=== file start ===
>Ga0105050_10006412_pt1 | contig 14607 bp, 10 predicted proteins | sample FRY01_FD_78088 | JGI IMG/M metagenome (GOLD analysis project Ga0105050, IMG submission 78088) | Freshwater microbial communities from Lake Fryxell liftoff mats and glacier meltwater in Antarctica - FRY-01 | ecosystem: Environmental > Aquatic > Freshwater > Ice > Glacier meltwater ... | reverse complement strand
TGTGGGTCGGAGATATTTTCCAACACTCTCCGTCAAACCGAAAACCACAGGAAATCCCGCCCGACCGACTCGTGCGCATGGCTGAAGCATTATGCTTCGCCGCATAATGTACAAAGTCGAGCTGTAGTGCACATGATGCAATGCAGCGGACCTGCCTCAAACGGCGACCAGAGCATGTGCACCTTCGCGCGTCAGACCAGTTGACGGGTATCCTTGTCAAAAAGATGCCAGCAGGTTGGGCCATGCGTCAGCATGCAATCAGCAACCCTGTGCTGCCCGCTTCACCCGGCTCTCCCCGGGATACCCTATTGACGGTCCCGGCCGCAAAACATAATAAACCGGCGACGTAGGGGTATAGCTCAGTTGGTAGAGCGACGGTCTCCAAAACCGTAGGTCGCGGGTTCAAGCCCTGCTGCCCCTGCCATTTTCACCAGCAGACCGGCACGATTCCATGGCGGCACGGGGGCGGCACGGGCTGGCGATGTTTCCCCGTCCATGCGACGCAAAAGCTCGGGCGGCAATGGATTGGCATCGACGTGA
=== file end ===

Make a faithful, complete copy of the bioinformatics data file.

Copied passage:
>Ga0105050_10006412_pt1 | contig 14607 bp, 10 predicted proteins | sample FRY01_FD_78088 | JGI IMG/M metagenome (GOLD analysis project Ga0105050, IMG submission 78088) | Freshwater microbial communities from Lake Fryxell liftoff mats and glacier meltwater in Antarctica - FRY-01 | ecosystem: Environmental > Aquatic > Freshwater > Ice > Glacier meltwater ... | reverse complement strand
TGTGGGTCGGAGATATTTTCCAACACTCTCCGTCAAACCGAAAACCACAGGAAATCCCGCCCGACCGACTCGTGCGCATGGCTGAAGCATTATGCTTCGCCGCATAATGTACAAAGTCGAGCTGTAGTGCACATGATGCAATGCAGCGGACCTGCCTCAAACGGCGACCAGAGCATGTGCACCTTCGCGCGTCAGACCAGTTGACGGGTATCCTTGTCAAAAAGATGCCAGCAGGTTGGGCCATGCGTCAGCATGCAATCAGCAACCCTGTGCTGCCCGCTTCACCCGGCTCTCCCCGGGATACCCTATTGACGGTCCCGGCCGCAAAACATAATAAACCGGCGACGTAGGGGTATAGCTCAGTTGGTAGAGCGACGGTCTCCAAAACCGTAGGTCGCGGGTTCAAGCCCTGCTGCCCCTGCCATTTTCACCAGCAGACCGGCACGATTCCATGGCGGCACGGGGGCGGCACGGGCTGGCGATGTTTCCCCGTCCATGCGACGCAAAAGCTCGGGCGGCAATGGATTGGCATCGACGTGA